There is no ‘magic pill solution’ for proper sitting posture. You can maintain and/or improve your sitting posture by conscious, everyday efforts, and by that maintain and/or improve the health of your back and neck. I recommend that you practice stretching, preferably every day or at least 2 -3 times a week. If you haven’t read the article on how to ease neck and shoulder pain, you can read it by clicking HERE, and How to improve back flexibility by clicking HERE

Thank you for reading this article. If you have any questions or want to leave a comment, you can do that in the comment section below this post.

Take care of yourself.

Thank you for reading this article. If you have any question, or want to leave a comment – impression, suggestion, your thoughts, experience… please do so in the comment section below, and I’ll be happy to help you out.

8 thoughts on “How To Attain Proper Sitting Posture At a Computer

  1. This is a very important and beneficial article for everyone, and with so many of us spending so much of our time at our computers poor posture is really causing our body stress. I notice when I am reading an article online with awesome information like How To Attain Proper Sitting Posture At A Computer I tend to lean forward as close to the screen as possible, so I have to start reminding myself to sit straight and remember all your great tips

    Very important article for us all to read

    Jeff

    1. Hello Jeff, thank you for your comment. Yes, it’s a huge problem not only with adult but children too. As I said there is no magic potion, you have to be aware of your posture and checking it, correcting. At least, keep repeating to yourself: back straight, shoulders back, head straight. It’s our everyday posture that can, in some cases, lead to deformities.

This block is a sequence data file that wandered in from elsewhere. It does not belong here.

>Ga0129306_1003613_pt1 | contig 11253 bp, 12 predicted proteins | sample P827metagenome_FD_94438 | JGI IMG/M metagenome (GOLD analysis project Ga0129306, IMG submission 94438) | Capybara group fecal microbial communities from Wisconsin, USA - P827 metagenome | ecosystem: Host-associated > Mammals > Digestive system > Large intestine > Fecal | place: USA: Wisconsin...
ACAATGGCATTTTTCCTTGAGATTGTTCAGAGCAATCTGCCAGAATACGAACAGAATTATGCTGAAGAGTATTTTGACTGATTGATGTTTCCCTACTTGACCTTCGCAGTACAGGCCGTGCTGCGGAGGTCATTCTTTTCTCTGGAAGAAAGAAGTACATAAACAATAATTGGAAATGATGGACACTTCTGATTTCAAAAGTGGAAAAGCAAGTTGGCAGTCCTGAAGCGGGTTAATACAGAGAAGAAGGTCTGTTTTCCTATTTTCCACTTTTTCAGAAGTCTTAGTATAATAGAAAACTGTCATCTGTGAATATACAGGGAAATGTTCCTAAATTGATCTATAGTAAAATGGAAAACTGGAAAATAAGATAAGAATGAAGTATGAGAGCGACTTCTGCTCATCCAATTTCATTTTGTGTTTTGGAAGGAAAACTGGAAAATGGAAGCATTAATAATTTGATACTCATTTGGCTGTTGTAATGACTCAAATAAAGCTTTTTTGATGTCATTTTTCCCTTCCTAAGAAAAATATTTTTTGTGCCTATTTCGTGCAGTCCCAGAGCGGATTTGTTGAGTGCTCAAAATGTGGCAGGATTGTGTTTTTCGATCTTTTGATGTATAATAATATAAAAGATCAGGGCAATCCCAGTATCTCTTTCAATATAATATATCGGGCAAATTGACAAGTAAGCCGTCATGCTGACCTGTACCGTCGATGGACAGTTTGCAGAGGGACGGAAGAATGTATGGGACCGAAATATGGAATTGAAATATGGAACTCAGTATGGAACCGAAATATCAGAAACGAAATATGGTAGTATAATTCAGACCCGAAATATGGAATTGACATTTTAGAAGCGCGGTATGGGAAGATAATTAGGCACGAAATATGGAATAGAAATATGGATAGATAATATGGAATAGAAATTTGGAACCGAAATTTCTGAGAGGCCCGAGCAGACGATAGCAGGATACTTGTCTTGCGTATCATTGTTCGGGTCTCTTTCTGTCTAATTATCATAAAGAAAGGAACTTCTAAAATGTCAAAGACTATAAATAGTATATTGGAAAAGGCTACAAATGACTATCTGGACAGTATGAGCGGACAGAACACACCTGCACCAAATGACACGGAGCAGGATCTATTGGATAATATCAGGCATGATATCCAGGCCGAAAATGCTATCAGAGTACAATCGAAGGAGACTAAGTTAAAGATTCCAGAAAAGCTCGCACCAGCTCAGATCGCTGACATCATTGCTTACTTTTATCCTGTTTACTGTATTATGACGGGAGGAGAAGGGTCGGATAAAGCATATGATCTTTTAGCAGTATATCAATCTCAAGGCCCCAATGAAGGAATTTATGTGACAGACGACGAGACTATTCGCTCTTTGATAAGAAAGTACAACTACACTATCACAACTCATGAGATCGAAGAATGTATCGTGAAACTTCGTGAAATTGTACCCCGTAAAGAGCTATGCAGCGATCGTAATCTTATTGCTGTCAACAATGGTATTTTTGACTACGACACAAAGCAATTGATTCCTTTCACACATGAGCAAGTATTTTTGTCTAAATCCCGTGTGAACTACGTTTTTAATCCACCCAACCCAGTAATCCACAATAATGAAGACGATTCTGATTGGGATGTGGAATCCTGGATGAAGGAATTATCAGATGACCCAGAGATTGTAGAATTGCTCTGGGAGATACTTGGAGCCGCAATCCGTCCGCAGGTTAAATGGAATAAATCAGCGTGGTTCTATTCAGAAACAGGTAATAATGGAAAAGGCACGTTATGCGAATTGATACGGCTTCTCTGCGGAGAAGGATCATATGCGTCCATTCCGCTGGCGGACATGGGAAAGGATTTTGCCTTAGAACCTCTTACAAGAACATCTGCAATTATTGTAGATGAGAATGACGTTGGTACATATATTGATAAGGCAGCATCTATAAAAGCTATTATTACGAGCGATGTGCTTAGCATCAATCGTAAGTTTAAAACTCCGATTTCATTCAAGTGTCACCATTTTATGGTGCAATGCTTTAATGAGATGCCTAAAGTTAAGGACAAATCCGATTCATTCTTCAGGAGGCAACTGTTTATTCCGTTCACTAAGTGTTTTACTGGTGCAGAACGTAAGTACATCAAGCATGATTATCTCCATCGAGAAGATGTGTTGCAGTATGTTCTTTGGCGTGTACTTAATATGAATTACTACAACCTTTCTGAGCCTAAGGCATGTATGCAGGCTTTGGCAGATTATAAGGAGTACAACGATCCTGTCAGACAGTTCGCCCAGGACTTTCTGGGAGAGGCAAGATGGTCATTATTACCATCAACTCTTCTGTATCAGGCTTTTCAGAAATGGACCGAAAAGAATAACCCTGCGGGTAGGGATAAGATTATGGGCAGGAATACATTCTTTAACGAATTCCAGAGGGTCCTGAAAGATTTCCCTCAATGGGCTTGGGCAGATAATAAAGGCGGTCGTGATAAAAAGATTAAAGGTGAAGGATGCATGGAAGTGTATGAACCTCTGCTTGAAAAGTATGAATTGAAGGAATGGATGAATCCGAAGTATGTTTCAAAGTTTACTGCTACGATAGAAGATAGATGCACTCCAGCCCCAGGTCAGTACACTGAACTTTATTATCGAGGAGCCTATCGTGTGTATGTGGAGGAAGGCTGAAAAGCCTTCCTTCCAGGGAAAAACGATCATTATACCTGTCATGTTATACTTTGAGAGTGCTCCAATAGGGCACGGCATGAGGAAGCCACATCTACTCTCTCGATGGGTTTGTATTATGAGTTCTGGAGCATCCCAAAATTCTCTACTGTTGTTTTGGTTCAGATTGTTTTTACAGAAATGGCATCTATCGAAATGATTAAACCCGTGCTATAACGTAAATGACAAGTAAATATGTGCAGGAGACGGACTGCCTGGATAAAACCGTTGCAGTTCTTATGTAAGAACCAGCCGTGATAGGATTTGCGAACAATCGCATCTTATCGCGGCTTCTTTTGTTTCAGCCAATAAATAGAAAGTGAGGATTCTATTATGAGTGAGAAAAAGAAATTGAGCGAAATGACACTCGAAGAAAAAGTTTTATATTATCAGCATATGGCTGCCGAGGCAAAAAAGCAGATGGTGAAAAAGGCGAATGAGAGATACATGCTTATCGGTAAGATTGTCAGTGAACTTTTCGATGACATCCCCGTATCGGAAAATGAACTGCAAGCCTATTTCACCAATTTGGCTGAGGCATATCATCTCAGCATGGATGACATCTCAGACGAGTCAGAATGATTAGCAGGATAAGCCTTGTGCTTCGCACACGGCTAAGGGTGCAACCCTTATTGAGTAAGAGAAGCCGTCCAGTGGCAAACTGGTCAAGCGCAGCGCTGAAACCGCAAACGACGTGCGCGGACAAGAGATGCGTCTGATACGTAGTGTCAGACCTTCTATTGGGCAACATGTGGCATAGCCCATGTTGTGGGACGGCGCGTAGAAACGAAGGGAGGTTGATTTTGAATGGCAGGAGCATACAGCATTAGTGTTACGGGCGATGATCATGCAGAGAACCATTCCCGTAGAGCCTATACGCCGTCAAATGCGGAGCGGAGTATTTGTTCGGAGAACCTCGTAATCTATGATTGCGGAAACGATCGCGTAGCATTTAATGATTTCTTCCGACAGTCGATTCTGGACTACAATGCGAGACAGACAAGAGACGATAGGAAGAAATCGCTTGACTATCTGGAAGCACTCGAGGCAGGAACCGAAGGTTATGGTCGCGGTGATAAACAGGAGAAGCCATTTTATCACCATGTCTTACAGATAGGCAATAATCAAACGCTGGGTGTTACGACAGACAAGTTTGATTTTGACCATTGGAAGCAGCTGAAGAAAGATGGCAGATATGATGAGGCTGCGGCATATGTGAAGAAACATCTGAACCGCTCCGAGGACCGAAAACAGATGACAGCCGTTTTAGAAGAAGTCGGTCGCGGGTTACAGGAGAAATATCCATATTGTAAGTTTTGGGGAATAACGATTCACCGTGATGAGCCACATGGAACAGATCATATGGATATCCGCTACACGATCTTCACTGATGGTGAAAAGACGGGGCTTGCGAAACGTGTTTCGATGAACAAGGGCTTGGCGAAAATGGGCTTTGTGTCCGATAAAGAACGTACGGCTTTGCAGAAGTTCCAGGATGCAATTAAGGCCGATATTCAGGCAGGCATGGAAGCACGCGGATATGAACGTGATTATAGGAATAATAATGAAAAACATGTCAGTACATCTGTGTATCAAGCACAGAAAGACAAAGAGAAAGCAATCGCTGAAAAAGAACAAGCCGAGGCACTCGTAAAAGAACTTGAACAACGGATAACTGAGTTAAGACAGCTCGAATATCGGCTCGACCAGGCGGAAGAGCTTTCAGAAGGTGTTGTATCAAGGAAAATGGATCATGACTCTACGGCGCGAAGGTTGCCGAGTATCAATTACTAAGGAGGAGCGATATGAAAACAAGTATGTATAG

All the best,
      Tanya

  2. Hi, Tanya,

    That’s so timely post for many of us, including me.

    My husband and my mother often reminded me that I need to sit or stand straight and I’m very thankful to them.

    Thank you for sharing these tips.

    Cheers,
    Natalie

  3. I spend a lot of time sitting, because I work from home and I spend hours typing – I write books and also articles for my websites. I make a point of taking frequent breaks, but not every 30 minutes. It could be every hour or every 45 minutes, or when I begin to feel antsy, I have not paid attention to the exact times, but I will pay attention now, and make sure that I take a break every 30 minutes.
    Since the lower part of my back is slightly bent (I was born with it), I always make a point of sitting straight,and your tips in this article will certainly help me.

  4. This is a ver important post. Thank you for the great information. My 9-5 requires me to sit at a computer form 7:30-5 (obviously with breaks). However, sitting at a comuter for this long can be strenious on the back and eyes. Since working with computer I ahve noticed my eye sight and posture detiorate. Luckily I found your post. i have now made some changes and hopefully this will help correct my posture. Thank again

  5. Very timely for me! A super great reminder to take care and never go back to pain.
    A few weeks ago, I was in a rush to finish something, meaning I only left the computer two or three times a day (urged by a full bladder). I ate sandwiches, or whatever I could grab in the tiniest period of time, as I was that anxious to get the job done.
    I was working at home, with no proper desk hight or stand of any kind. After the first day I felt pain in my neck and shoulders, but I though it was from bed sleeping, so I tried to stretch a bit and went on working. As the pain became stronger and stronger, I did again some stretching while I was working, but it only helped for short time. By the end of the day I could not lift my hand to hold a hair brush, nor could I find any position that could lower the pain in my neck and shoulders to bearable.
    The next day I found two plain boxes of suitable hight, placed my laptop on them and finished the work standing. As now I was forced to straighten up and maintain the correct posture if I wanted to see what I’m doing, it gradually became less painful, but it took a couple of days until it disappeared completely.
    Later I found a stand on Kickstarter and I expect it to arrive one of these days.
    What a shame I had not seen your article before-I would have saved some pretty bed experience to myself.